So. I found out something somewhat hilarious yesterday.
But first, a little background. My dad is pretty techie. He's had a computer for a long time and does all sorts of things with it. His VCR clock. Ha. Ha. No one uses VCRs anymore...his DVD player doesn't blink 12:00 endlessly either. He's had a Blackberry for years.
My mom, though no slouch with the computer (unless she gets frustrated with either IT or it, as in the computer....just sayin I've seen her threaten to throw either/or out the window) is a little more tech-wary. She's become pretty computer savvy out of necessity, but.....
The latest piece of technology that she is refusing to embrace is a cell phone. Yes. My mom has a cell phone and she could even text. Note, I say COULD. However, mastering of the DOING is going to require quite a bit of flinging phones toward glass or at least threats. For now the phone just takes up precious space in her purse. I love that my dad put in all the ICE contacts for her. And she says that if she enunciates and yells "Call ___________(fill in the blank!)" It will usually offer to call someone else. One step at a time, Mom. Ha. Ha.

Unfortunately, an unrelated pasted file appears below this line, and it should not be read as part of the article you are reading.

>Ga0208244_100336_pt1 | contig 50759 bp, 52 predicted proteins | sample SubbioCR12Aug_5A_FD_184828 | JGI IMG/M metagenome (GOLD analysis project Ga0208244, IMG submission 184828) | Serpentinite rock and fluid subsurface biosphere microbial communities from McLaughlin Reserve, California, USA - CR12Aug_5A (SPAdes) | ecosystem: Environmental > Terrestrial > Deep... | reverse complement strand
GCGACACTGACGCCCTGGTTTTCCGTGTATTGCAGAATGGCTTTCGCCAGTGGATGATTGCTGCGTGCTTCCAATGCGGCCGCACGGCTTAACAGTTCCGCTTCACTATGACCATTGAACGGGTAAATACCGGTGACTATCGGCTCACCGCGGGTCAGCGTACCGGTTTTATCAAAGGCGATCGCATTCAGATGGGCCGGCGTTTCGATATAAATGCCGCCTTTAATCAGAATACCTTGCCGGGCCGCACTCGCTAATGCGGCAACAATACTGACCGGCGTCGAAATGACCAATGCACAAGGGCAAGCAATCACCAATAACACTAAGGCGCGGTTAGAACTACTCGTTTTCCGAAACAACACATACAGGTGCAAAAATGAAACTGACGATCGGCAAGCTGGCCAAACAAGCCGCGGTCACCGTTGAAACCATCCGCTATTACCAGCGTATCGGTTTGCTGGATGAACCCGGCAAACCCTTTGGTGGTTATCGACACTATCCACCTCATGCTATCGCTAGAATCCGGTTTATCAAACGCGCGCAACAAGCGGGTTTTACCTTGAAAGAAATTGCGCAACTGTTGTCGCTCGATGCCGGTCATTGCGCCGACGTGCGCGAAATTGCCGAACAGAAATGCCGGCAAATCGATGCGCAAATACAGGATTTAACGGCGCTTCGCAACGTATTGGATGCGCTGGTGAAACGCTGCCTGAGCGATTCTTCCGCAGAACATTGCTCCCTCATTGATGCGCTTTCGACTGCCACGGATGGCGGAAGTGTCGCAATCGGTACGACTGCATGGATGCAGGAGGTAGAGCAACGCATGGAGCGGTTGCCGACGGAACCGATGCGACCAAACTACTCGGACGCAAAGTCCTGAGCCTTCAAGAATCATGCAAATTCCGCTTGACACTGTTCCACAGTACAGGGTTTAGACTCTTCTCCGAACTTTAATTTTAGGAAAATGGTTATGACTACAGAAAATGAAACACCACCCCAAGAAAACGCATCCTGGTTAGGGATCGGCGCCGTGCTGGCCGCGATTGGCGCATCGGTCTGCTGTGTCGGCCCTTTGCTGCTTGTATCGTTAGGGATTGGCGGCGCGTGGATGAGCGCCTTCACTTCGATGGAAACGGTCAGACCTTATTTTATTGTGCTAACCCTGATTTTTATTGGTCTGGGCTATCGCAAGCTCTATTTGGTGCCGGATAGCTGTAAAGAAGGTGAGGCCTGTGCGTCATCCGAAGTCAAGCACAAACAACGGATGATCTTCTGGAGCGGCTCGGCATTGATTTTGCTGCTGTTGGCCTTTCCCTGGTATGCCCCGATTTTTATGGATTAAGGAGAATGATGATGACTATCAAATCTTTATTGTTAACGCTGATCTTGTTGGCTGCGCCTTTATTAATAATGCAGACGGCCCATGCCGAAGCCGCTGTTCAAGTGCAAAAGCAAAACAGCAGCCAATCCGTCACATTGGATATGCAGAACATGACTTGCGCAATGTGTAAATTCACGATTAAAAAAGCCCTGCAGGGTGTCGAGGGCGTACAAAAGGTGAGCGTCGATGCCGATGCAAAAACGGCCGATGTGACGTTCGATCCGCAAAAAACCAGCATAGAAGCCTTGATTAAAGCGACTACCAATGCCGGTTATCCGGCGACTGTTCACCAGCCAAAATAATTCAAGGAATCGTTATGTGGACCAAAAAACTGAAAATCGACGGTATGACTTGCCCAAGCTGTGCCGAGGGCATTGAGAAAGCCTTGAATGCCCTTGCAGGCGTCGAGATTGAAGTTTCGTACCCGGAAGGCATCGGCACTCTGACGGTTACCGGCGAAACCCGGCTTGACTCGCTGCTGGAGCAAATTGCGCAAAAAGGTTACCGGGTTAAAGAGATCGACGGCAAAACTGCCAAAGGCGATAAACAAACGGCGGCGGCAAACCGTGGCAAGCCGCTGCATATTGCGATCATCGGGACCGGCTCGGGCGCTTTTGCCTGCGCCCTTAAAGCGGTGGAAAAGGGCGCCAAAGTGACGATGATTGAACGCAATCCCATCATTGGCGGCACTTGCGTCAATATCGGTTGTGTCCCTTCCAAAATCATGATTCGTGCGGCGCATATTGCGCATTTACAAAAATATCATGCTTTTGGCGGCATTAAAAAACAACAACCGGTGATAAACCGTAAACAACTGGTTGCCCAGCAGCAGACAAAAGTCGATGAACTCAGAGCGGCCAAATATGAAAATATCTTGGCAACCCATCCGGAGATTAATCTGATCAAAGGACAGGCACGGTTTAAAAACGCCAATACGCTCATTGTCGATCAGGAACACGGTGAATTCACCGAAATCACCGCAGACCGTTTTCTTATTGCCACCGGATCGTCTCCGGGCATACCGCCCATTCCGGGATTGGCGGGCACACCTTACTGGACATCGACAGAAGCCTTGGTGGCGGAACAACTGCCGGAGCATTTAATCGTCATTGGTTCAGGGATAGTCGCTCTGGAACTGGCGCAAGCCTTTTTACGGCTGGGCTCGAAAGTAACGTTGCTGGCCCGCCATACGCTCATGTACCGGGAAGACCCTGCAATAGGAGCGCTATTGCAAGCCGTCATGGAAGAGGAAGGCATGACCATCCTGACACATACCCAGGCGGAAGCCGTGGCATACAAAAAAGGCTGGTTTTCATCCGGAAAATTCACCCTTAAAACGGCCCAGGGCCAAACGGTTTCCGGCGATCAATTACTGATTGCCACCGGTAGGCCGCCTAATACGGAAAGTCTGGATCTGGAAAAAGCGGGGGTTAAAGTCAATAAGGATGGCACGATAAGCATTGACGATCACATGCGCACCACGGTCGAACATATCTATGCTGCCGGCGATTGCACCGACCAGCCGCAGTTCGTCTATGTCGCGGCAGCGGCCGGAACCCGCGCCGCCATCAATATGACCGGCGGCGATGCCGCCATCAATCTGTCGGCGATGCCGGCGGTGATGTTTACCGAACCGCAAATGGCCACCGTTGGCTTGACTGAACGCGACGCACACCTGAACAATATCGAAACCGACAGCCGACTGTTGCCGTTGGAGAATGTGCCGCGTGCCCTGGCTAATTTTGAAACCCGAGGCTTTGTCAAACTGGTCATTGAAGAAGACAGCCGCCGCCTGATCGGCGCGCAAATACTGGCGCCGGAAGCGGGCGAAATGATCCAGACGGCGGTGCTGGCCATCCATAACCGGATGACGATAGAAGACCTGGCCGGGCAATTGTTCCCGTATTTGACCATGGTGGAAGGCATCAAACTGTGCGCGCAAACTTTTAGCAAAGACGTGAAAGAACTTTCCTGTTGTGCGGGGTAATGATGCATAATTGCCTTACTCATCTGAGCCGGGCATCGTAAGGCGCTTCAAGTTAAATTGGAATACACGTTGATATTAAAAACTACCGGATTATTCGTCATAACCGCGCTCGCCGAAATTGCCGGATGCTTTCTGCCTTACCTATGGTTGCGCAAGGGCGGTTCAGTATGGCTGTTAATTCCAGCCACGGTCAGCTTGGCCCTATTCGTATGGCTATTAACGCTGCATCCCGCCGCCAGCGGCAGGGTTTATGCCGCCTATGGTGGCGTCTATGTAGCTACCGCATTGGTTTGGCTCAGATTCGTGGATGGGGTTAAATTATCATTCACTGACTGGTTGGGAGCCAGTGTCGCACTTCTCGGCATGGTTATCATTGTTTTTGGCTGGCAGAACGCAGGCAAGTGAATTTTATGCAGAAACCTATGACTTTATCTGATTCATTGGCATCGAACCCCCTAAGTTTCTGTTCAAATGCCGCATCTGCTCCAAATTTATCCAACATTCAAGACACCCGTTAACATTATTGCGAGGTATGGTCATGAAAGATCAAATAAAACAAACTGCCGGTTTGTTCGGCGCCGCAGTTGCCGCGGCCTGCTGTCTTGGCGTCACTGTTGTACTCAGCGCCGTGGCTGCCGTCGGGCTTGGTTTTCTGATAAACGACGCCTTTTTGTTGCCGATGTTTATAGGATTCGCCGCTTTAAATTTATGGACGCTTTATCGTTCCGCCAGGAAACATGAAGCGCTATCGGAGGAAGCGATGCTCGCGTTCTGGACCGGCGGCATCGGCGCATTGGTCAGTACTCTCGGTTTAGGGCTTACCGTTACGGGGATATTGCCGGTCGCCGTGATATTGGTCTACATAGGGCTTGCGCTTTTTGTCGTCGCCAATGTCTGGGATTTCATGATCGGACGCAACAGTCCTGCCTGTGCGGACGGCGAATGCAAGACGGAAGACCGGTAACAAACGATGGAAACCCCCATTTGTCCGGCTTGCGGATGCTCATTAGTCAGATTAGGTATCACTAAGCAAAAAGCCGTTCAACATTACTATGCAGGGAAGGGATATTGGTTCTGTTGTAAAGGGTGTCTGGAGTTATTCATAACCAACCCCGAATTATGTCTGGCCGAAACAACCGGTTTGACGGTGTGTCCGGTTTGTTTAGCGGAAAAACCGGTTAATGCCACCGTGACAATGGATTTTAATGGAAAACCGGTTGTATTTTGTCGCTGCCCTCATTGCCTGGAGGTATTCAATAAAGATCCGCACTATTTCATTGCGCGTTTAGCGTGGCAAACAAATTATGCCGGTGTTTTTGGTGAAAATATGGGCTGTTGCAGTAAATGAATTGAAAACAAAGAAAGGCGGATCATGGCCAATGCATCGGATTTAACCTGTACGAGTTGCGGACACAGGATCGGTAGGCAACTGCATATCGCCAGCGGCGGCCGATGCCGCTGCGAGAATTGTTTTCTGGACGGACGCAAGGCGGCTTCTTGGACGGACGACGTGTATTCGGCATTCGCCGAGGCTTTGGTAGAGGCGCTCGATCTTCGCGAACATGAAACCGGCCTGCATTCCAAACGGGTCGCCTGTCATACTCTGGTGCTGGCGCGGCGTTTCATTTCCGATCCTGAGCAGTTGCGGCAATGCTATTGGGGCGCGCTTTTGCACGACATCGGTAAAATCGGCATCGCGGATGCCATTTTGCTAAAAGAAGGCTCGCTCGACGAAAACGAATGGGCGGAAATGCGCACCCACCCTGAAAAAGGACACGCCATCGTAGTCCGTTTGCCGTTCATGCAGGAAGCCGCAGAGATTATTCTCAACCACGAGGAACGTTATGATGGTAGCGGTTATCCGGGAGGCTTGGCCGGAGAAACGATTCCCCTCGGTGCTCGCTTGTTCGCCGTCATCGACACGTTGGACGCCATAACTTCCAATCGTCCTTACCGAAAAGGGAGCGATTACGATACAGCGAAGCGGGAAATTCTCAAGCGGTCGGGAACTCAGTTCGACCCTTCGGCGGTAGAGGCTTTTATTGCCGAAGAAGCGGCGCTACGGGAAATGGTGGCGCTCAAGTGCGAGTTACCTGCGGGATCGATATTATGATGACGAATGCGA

But the craziest part of this whole thing is that my 94-year-old grandma now has a cell phone.
Yes. It's true. She hates paying the rising cost of a landline just for the privilege of receiving pesky telemarketer sales calls. My dad is working on making a cell phone easy-peasy and into something workable for her.
His work is cut out for him. I might mention that seeing and hearing are not her strengths. However, she excels at saving money and at being determined. I'm hoping this works out. I'm thinking it's pretty sweet to have a hip 94-year-old grandma packing a cellphone. I think I need to bedazzle her a sweet cell phone case.
- Kelly Klepfer
- Change. I've learned to embrace it, ride it out til the end. Sometimes I'm kicking and screaming, other times weeping with my eyes clinched tight. Once in awhile I ride like a dog in a car, head out the window snorting what life has to offer. Mother to young adult children, a marriage of almost thirty years, and a desert to mountain to valley waltz with God have shaped me into someone I never imagined I'd be. Life is short and I want to live it. Tears, sighs, laughter and change. Every morsel granted to me. Scrambled, shaken or stirred.